The IMF study zeroed in on the negative effects of two neoliberal policies: financial openness or the deregulation of capital flows and fiscal consolidation or austerity measures, which seek to balance the budget, reduce government expenditures and debt.
The study asserted that “the expansion of global trade has rescued millions from abject poverty. Foreign direct investment has often been a way to transfer technology and know-how to developing economies. Privatization of state- owned enterprises has in many instances led to more efficient provision of services and
lowered the fiscal burden on governments.”
Well, did the study factor in the loss of jobs in domestic manufacturing, especially in underdeveloped countries, due to the closure of companies that lose out in the competition from imports and multinational corporations? How about the increasing landlessness resulting from land-use conversion and the inability of local agriculture to compete with imported agricultural products?
In terms of transfer of technology, how come countries dependent on foreign investments have not been able to develop their local industry?
Did the privatization of power result in better services and elimination of power outages? Did the privatization of water services improve the access of the people to ample, clean water? How about the privatization of the Metro Rail Transit (MRT)? Did it result to better commuter train services?
However, the study acknowledged that the liberalization and deregulation of capital flows, especially portfolio investments and hot, speculative, debt inflows increased the vulnerability of countries to financial crashes and has resulted in greater inequality. Regarding fiscal consolidation or austerity measures, it was concluded that this lowers the output of the economy, as the government cuts back on productive expenditures, and results in worsening unemployment. It also recommended the institution of redistribution policies such as increased government spending on education and training.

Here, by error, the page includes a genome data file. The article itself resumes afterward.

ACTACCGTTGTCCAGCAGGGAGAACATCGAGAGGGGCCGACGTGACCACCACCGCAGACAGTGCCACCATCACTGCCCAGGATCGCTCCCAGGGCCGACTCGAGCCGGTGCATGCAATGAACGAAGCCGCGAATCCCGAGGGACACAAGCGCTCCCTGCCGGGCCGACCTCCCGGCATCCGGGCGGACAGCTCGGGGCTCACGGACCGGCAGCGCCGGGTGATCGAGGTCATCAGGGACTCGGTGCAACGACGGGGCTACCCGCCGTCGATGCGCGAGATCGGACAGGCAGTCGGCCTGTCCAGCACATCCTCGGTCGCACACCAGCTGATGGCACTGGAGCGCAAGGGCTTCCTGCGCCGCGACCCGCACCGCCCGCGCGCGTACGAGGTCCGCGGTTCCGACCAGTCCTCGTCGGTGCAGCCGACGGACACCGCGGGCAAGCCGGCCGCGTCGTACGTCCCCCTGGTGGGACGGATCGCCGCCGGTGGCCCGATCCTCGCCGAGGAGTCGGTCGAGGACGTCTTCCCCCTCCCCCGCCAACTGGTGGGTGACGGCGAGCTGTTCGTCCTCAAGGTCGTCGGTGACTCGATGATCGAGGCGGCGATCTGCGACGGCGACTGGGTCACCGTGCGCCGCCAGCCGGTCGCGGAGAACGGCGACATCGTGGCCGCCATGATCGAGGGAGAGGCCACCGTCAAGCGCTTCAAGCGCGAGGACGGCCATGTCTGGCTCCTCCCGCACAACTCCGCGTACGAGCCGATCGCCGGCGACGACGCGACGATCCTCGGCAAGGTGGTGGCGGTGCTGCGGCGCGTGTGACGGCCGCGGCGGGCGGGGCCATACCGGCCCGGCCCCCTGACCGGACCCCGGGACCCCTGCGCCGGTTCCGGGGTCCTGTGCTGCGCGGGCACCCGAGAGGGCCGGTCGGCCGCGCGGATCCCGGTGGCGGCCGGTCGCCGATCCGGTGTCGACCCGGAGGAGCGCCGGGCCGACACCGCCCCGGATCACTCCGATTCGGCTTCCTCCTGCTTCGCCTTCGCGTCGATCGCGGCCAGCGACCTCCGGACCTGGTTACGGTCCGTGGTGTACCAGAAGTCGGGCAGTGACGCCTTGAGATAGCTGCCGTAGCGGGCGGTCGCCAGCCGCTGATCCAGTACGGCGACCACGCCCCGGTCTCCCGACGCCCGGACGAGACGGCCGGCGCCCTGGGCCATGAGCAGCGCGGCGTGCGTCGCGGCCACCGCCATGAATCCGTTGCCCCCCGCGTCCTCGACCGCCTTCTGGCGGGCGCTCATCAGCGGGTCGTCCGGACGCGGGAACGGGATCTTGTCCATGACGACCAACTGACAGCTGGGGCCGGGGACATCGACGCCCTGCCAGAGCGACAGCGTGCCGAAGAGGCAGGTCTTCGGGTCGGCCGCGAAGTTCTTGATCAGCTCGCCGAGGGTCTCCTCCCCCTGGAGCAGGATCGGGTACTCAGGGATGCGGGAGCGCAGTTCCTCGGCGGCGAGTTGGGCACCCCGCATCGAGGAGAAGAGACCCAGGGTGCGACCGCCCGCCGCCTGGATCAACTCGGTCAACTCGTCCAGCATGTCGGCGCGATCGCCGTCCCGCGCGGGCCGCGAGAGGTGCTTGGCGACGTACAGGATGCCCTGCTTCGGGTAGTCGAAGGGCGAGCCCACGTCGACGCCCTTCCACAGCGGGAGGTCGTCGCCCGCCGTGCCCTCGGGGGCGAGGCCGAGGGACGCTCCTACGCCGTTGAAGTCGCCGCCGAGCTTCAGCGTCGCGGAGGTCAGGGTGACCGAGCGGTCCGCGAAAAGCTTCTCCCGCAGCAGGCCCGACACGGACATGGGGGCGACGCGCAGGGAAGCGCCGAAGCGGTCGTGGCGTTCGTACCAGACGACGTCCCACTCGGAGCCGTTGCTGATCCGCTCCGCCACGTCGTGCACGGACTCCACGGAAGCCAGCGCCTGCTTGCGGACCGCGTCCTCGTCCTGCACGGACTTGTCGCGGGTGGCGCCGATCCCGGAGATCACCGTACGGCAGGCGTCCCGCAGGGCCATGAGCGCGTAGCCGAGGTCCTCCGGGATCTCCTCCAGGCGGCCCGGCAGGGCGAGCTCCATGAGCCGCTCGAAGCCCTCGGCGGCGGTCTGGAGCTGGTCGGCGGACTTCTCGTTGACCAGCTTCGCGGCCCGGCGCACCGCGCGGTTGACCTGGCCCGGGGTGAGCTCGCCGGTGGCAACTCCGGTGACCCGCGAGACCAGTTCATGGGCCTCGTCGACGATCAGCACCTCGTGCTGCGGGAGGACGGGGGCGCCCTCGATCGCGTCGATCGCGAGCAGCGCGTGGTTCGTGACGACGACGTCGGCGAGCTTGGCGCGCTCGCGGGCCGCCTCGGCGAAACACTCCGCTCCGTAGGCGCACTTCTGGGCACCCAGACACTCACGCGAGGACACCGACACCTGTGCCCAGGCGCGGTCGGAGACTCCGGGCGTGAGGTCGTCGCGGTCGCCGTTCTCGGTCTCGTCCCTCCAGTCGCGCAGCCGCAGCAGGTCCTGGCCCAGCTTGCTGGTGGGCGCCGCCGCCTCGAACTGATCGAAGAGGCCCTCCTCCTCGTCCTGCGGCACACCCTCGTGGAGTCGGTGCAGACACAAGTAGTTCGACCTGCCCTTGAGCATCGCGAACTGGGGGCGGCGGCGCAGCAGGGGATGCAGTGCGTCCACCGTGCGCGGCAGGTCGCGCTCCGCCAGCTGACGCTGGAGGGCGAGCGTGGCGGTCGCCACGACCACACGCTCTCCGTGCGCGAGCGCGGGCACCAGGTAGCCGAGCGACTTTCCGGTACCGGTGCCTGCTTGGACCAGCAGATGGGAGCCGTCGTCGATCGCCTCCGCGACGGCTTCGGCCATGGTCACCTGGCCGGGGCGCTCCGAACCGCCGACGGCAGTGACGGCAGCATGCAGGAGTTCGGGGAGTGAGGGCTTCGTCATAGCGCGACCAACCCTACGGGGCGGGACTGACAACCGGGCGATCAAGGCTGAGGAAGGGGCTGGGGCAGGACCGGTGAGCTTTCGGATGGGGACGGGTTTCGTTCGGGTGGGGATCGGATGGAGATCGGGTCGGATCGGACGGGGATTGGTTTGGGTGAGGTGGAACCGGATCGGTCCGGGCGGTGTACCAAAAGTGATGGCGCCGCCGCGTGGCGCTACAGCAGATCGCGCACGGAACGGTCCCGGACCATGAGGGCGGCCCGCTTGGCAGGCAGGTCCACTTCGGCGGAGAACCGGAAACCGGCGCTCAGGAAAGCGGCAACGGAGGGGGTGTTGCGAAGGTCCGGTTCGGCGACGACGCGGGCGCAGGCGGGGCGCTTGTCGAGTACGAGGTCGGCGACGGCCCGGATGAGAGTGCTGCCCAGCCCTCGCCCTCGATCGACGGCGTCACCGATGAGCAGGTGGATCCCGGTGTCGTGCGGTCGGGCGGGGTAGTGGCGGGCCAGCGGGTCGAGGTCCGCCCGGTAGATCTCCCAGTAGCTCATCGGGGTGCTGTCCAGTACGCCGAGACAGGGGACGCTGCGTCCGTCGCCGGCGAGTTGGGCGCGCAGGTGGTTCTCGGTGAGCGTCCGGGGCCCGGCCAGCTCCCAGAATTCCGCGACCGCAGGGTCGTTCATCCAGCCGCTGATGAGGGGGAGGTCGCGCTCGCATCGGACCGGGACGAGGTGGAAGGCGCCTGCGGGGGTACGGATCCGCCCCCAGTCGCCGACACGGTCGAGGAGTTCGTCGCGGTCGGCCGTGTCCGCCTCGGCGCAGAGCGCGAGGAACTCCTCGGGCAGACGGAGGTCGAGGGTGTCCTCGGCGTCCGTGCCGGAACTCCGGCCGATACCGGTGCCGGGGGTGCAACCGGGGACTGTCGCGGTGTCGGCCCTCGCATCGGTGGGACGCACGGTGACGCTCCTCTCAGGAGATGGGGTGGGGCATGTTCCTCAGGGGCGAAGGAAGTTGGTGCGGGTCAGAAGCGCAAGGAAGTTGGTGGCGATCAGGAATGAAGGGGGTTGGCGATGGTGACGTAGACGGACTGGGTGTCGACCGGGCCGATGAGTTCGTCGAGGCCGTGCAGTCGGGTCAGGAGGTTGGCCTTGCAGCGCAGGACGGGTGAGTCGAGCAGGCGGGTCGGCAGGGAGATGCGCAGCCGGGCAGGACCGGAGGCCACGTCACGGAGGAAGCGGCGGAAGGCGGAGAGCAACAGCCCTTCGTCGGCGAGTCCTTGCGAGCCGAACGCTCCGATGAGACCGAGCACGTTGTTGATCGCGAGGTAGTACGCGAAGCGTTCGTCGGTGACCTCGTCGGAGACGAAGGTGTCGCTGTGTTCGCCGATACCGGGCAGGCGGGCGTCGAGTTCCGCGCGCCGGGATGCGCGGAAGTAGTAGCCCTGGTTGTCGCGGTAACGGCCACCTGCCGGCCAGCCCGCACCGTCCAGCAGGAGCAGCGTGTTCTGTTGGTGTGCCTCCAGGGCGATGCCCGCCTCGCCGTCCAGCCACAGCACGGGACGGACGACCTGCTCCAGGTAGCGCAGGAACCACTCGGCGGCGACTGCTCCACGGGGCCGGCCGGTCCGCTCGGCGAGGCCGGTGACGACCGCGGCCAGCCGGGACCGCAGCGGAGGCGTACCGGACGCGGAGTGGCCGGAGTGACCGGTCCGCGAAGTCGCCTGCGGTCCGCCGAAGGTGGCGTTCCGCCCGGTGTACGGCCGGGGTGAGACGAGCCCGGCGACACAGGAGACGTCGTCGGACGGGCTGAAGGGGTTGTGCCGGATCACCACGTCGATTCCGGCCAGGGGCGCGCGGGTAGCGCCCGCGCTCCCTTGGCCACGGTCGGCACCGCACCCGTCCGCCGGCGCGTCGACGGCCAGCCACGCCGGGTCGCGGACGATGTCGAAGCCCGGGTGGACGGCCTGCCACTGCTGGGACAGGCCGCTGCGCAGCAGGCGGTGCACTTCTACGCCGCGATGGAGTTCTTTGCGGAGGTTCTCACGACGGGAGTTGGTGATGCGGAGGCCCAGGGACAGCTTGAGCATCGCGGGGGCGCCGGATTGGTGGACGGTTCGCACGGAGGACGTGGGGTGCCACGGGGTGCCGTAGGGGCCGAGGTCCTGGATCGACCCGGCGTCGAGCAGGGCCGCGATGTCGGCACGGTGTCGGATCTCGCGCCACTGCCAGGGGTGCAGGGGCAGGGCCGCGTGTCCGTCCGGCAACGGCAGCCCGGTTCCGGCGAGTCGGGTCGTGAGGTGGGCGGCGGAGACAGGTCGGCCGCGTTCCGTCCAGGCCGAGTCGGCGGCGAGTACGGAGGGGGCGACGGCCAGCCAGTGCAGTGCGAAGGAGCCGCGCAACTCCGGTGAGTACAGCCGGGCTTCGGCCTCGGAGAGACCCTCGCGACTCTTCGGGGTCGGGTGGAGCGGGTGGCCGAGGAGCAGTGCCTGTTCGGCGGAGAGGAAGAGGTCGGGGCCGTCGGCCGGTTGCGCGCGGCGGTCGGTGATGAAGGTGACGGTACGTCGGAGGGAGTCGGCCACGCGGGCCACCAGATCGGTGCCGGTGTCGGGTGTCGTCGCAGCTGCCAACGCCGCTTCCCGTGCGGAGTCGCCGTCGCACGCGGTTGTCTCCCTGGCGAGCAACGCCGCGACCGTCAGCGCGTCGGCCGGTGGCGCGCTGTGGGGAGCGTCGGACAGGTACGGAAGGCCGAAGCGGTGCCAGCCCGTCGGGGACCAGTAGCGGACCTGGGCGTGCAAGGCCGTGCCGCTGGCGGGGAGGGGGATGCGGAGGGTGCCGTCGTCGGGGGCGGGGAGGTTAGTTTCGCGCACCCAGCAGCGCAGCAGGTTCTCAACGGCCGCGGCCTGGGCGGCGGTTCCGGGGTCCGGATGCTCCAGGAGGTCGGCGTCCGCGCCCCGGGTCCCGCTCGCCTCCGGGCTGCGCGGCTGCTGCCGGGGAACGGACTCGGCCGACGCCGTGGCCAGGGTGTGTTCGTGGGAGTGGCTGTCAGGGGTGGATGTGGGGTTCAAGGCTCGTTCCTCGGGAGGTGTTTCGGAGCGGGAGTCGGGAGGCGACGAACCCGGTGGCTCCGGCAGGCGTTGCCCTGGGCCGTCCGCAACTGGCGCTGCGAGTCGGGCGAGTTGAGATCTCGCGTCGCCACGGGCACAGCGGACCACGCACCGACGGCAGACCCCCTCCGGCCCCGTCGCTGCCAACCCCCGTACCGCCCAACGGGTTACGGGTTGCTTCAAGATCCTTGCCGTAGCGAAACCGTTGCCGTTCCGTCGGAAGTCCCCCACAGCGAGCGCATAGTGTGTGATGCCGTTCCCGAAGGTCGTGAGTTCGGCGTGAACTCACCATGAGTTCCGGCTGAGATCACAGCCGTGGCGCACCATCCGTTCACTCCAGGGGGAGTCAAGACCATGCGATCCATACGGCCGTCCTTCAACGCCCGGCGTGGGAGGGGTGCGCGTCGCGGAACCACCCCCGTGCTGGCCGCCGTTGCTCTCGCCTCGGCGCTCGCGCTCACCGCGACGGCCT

So if neoliberal economic policies worsened inequality, unemployment and poverty, and have made essential services inaccessible to majority of the people, due to increased rates and prices and the deterioration of services, why shouldn’t there be a review of the whole neoliberal agenda? If the neoliberal agenda did not deliver as promised and has instead made the country more vulnerable to crisis, has failed to develop the country’s basic industries, and has reversed the development of the country’s agriculture, why should the next government not explore other models and frameworks?
There is wisdom in developing local industry to provide for the people’s needs and the country’s development. In like manner, wouldn’t the implementation of a genuine agrarian reform program free the rural sector from feudal backwardness and unleash the productive potential of farmers who constitute the majority of the population? Actually, all developed and economically powerful countries right now underwent a process of developing their national industries and implemented an agrarian reform program, albeit limited, to free the farmers and the whole nation from the fetters of feudal backwardness. Why could we not do the same?